Christmas in the Caribbean is all about enjoying the sun, sand and sea, and Jamaica’s favourite festive tipple is the perfect refreshing accompaniment to the tropical beach vibes.  Sorrel punch became a Christmas drink because the key ingredient, hibiscus (known in Jamaica as sorrel), grows in the final months of the year.  Served with ice, this fruity cocktail uses crushed and steeped sorrel petals mixed with fresh ginger, water, lime and dark rum. 

The steeping process is the most important part of making sorrel; the leaves should be left at least overnight or for up to 2-3 days before adding the sugar and rum. The longer it’s left to steep, the tarter it becomes. If you prefer a gentler taste, the acidity can be dialled down by adding sugar and ginger.

Jamaican Sorrel Punch with Hibiscus – 📸 The Kitchn

Sujeonggwa – South Korea

Sujeonggwa (also known as persimmon punch) is a popular non-alcoholic Korean dessert beverage enjoyed during the winter months. It’s a multi-purpose drink, as it’s consumed both as a winter-warming treat and as a digestive aid as the main ingredients, ginger and cinnamon are praised for their antimicrobial properties. 

Sujeonggwa is typically served on 1st January and during Lunar New Year festivals and served with sweet treats like cookies or rice cakes. It’s made by mixing dried persimmons, fresh ginger and cinnamon sticks with boiling water, and then adding sweetener like honey or sugar. After heating the mix, the spices are removed and the persimmons are left to steep for up to a couple of days.

Sujeonggwa South Korean Tea with dried Persimmons – 📸 Caroline’s Cooking

Feuerzangenbowle- Germany

Feuerzangenbowle, translating to fire tongs punch is almost an event in itself! Taste-wise it’s similar to Glüwein, but with a theatrical (and fiery!) twist. It’s prepared in a bowl which looks a bit like a fondue set and is made by warming red wine with traditional festive spices like cinnamon, cardamom and allspice. A German sugar loaf (i.e a cone shaped block of sugar) is then clamped in tongs above the pan and high proof rum is poured over the sugar and set alight.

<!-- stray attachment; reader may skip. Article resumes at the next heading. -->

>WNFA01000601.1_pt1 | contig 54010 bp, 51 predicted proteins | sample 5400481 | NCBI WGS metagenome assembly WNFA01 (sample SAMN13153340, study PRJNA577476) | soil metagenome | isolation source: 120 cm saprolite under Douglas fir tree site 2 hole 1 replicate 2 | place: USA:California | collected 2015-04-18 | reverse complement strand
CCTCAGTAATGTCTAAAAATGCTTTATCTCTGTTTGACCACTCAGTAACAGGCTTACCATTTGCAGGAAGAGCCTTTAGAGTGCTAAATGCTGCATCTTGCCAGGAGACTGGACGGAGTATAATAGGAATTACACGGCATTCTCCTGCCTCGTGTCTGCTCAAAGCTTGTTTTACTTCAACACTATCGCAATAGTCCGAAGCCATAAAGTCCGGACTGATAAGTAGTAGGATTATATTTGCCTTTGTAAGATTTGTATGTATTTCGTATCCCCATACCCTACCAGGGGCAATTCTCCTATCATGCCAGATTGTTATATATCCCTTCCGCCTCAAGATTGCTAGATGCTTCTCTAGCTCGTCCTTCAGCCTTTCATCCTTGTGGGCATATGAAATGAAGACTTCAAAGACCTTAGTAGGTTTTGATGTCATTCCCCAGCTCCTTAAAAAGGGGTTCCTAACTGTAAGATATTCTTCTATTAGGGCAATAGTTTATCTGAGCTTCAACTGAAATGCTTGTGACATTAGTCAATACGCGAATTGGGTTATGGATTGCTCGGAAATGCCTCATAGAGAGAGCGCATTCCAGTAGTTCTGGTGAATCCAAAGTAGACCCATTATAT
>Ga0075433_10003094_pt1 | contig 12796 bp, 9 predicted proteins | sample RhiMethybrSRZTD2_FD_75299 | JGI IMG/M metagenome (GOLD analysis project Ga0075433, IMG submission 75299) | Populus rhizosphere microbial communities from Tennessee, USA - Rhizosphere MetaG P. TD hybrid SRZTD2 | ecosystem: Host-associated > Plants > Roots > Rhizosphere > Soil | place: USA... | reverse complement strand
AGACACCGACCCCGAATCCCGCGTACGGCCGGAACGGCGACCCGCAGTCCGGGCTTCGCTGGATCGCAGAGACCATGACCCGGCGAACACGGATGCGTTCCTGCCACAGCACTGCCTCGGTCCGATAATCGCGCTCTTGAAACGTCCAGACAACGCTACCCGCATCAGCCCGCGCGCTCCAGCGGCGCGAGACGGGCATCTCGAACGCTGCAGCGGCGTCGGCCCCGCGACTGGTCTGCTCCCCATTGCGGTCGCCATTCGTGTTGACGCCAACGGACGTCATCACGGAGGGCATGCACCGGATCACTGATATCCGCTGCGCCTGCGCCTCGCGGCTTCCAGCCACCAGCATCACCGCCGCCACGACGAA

The flaming sugar caramelizes and drips into the punch, giving it a delicious unique taste. This dramatic drink can be found at all German Christmas markets, but you can also buy Feuerzangenbowle making kits to enjoy the tradition with friends at home.

Feuerzangenbowle – 📸 Wiener Zucker

Coquitos – Puerto Rico

Rich and creamy, this indulgent Puerto Rican cocktail is Christmas’s answer to a piña colada.  Made with rum, coconut milk, sweet condensed milk, vanilla, cinnamon and cloves, it is so indulgent that it’s difficult to know whether it’s a dessert or a drink!

Translating to ‘little coconut’ this one can be enjoyed with or without the rum, meaning it’s a family favourite in many households.  It’s made by combining all of the ingredients in a blender and mixing until smooth before transferring into an airtight container and leaving to refrigerate for at least four hours.  When ready to serve, shake it up and enjoy with a sprinkle of cinnamon or nutmeg. 

If kept in the fridge, it can last up to four weeks – we’ve never heard of anyone being able to resist it for that long though!

Puerto Rico Coquitos – 📸 Bizcochos y Sancochos